Workers in Italy's capital say fears over the coronavirus have left a lasting impact on their business and a gaping hole in the daily life of Rome.
Hermione Kitson reports from Rome.
As Italy continues to wrestle with the spread of the deadly coronavirus, those forced to remain segregated within its borders are pondering their future and that of the local economy.
From Tuesday, the movements of Italy's population of 60 million are severely limited.
Travel is only allowed for "urgent, verifiable work situations and emergencies or health reasons."
Authorities have also banned all public gatherings and suspended major sports events including the country's peak football league Serie A.
High-level professional training for top national sports events and competitions organised by international bodies, such as the Olympic Games, may go ahead without spectators. All athletes, coaches and managers will undergo health checks.
The streets of Rome, normally bustling with locals and a hub for a once-thriving tourist industry, have since turned eerily quiet as the masses take steps to reduce the risk of contracting Covid-19.
To encourage people to stay in, bars and restaurants are only allowed to open between 6am and 6pm, and only if it is possible to keep a distance of at least a metre between customers.
All museums and cultural venues are closed, as well as nightclubs, cinemas, theatres and casinos, which have been shut since the weekend.
While supermarkets will remain open, large shopping centres and department stores must close on public holidays and the day before public holidays.
The newly-announced lockdown has fuelled widespread fears about the coronavirus' impact on the economy, tourism and the health system.
Rome's famous Piazza del Popolo, the so-called "People's Square" is also deserted, in scenes that are repeated throughout Italy's historic centre with landmark sites no longer attracting crowds from around the world.
The flow-on effect has been immediate.
Raffaello Sasson's family has owned a clothing shop in Rome since 1970 but he says conditions have never been so dire.
"This is right now much worse than 11th of September and Chernobyl put together. This is the worst we have seen, right now."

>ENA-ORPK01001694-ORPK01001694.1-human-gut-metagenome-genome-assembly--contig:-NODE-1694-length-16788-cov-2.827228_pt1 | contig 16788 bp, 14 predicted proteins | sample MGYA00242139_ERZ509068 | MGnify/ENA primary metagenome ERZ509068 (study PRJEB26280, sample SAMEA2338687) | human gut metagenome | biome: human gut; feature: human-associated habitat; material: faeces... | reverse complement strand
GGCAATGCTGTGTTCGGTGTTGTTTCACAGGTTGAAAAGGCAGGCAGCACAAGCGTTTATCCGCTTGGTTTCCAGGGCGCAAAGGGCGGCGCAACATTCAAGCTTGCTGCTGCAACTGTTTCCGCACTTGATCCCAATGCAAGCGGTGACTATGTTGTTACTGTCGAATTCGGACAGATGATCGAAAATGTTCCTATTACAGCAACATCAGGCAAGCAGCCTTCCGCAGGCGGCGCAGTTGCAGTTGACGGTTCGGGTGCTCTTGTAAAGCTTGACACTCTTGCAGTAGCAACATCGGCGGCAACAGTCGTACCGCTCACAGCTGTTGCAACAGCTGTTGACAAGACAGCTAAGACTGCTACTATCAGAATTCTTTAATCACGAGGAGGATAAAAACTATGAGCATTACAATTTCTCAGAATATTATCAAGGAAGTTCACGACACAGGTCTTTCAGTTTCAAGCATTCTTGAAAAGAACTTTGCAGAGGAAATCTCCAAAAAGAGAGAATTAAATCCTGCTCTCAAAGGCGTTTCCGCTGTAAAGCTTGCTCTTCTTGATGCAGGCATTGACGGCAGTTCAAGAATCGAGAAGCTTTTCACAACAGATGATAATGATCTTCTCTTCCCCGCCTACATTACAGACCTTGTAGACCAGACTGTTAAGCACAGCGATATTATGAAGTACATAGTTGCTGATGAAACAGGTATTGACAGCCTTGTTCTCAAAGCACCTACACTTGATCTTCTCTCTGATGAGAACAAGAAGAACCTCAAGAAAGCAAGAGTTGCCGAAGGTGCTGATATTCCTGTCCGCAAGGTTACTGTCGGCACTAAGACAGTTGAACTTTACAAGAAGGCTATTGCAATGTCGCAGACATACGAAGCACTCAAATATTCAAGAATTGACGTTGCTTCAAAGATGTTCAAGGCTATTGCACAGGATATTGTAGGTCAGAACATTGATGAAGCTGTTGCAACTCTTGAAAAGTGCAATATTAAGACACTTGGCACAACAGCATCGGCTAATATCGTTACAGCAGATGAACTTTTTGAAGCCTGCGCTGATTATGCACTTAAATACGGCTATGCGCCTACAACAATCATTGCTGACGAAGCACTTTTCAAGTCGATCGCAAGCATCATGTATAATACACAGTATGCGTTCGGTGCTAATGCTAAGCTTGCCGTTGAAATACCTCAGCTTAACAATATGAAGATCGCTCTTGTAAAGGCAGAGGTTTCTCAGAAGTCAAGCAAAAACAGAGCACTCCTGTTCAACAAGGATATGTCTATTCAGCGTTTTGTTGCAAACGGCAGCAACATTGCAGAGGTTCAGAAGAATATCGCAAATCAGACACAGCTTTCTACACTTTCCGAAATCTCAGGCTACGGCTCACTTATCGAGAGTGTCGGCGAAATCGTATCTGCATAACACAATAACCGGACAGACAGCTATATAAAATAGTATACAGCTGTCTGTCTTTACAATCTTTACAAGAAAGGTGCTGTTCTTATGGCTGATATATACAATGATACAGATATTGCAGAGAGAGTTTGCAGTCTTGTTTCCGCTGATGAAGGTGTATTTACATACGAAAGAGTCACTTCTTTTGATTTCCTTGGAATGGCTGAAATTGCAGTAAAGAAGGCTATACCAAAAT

Da Pietro, a culinary institution in Italy's capital, is also doing it tough.
The restaurant normally welcomes eager diners who have made bookings months in advance, but the venue's owner Francesco Massotte says that is no longer the case.
"The last two weeks have been tragic, in the historic centre here, not even a single tourist. We have been here for 15 years and it's never happened."
'Be careful, stay home'
As the virus continues to spread, residents are doing what they can to protect themselves.
'You need to apply the things that they say - so, be careful, stay home, go out only with a mask," one resident told SBS News.
Outside the famed Trevi Fountain, tourists were given little doubt about the severity of the health warnings.
"I was eating lunch today and in the restaurant, there was a sign saying 'stay away from people, sit a metre away from other people'," a man told SBS News.
Since COVID-19 first emerged in China late last year, Italy has become Europe's hardest-hit country.
An AFP count showed the country had recorded more than half of the 862 deaths reported outside China as of Monday night.
But despite the general sense of pessimism across Italy, not all hope has been lost just yet.
'Everyone in the world loves this country, I think that when it's going to be solved, everyone will give us a hand by coming to Rome again, to Italy,' Mr Sasson said.